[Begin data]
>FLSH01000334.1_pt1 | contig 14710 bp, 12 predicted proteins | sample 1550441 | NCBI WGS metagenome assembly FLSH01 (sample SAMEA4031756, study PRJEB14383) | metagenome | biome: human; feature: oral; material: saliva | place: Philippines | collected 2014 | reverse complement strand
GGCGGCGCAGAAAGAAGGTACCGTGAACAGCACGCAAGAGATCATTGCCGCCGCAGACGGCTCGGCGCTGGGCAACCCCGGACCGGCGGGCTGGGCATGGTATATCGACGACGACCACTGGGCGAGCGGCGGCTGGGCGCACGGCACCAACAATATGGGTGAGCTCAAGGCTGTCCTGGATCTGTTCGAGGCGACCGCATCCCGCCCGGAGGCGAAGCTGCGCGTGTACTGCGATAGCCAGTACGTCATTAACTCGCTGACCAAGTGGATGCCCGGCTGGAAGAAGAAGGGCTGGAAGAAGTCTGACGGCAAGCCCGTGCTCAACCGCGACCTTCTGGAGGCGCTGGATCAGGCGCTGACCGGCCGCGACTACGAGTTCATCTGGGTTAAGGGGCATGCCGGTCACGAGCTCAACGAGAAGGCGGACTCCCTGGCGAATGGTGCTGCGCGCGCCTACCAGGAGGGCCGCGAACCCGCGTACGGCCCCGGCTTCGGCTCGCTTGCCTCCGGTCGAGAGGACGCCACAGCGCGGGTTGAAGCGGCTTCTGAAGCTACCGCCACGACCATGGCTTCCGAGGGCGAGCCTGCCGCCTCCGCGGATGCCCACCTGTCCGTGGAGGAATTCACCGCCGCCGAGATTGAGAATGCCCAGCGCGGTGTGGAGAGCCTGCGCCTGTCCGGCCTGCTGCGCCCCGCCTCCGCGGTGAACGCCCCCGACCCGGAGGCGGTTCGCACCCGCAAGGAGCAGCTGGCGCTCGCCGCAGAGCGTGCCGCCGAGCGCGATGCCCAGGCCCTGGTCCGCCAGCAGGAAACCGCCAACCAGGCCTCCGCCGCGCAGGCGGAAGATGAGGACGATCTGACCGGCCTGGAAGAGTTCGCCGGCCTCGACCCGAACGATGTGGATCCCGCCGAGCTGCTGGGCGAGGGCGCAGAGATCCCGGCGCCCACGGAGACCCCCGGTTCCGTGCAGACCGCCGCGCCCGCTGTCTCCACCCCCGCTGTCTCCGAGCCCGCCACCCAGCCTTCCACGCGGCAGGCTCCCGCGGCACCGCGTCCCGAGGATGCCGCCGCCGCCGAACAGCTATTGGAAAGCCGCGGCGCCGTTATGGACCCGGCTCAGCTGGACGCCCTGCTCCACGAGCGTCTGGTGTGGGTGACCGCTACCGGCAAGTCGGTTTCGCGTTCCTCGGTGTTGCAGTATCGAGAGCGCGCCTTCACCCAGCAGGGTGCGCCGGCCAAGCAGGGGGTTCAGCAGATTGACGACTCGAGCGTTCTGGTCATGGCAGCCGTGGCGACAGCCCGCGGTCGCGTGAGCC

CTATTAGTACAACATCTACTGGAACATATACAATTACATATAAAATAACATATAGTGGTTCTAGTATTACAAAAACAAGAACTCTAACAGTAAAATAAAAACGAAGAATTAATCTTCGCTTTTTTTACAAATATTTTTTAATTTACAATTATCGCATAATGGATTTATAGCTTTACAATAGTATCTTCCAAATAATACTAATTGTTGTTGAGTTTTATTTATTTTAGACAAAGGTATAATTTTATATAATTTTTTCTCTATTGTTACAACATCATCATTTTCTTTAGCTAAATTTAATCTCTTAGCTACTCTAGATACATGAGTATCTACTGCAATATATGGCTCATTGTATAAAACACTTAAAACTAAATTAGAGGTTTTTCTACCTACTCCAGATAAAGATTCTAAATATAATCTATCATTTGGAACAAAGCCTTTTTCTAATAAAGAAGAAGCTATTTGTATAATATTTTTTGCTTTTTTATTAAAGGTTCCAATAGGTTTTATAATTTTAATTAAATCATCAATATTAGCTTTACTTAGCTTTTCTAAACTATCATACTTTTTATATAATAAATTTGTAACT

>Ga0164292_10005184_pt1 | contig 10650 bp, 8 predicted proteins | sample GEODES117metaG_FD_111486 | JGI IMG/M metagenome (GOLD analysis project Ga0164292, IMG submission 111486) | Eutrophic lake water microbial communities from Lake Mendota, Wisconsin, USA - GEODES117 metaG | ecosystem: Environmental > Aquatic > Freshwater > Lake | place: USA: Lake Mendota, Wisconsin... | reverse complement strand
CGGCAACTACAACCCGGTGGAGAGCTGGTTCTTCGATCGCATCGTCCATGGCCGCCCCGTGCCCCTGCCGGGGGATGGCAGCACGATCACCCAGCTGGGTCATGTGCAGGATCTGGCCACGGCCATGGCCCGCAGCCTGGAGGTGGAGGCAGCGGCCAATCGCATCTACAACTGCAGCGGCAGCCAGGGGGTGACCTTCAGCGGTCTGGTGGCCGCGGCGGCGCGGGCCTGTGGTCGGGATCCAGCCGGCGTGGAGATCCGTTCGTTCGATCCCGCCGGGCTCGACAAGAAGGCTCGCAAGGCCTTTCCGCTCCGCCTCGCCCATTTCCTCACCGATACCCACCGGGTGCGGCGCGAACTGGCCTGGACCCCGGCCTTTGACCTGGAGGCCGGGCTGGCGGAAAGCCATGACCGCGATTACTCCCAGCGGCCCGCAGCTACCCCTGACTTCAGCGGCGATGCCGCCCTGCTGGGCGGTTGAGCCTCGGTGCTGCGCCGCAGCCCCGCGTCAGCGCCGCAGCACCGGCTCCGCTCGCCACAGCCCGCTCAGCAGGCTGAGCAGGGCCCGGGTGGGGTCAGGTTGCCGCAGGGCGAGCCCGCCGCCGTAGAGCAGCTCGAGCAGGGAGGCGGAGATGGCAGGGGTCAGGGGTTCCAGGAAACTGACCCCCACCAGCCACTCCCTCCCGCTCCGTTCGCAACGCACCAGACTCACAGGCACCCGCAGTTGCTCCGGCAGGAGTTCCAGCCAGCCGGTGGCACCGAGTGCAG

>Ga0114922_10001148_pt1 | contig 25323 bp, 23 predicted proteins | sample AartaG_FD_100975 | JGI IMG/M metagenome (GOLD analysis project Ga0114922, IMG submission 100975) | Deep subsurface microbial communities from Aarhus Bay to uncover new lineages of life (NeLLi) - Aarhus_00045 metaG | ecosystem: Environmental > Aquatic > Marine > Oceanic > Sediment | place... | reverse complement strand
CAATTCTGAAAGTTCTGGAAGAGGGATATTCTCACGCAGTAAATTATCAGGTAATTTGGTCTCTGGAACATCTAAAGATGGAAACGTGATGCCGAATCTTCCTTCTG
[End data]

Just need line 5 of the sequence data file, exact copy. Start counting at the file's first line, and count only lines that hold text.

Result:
CGGCAACTACAACCCGGTGGAGAGCTGGTTCTTCGATCGCATCGTCCATGGCCGCCCCGTGCCCCTGCCGGGGGATGGCAGCACGATCACCCAGCTGGGTCATGTGCAGGATCTGGCCACGGCCATGGCCCGCAGCCTGGAGGTGGAGGCAGCGGCCAATCGCATCTACAACTGCAGCGGCAGCCAGGGGGTGACCTTCAGCGGTCTGGTGGCCGCGGCGGCGCGGGCCTGTGGTCGGGATCCAGCCGGCGTGGAGATCCGTTCGTTCGATCCCGCCGGGCTCGACAAGAAGGCTCGCAAGGCCTTTCCGCTCCGCCTCGCCCATTTCCTCACCGATACCCACCGGGTGCGGCGCGAACTGGCCTGGACCCCGGCCTTTGACCTGGAGGCCGGGCTGGCGGAAAGCCATGACCGCGATTACTCCCAGCGGCCCGCAGCTACCCCTGACTTCAGCGGCGATGCCGCCCTGCTGGGCGGTTGAGCCTCGGTGCTGCGCCGCAGCCCCGCGTCAGCGCCGCAGCACCGGCTCCGCTCGCCACAGCCCGCTCAGCAGGCTGAGCAGGGCCCGGGTGGGGTCAGGTTGCCGCAGGGCGAGCCCGCCGCCGTAGAGCAGCTCGAGCAGGGAGGCGGAGATGGCAGGGGTCAGGGGTTCCAGGAAACTGACCCCCACCAGCCACTCCCTCCCGCTCCGTTCGCAACGCACCAGACTCACAGGCACCCGCAGTTGCTCCGGCAGGAGTTCCAGCCAGCCGGTGGCACCGAGTGCAG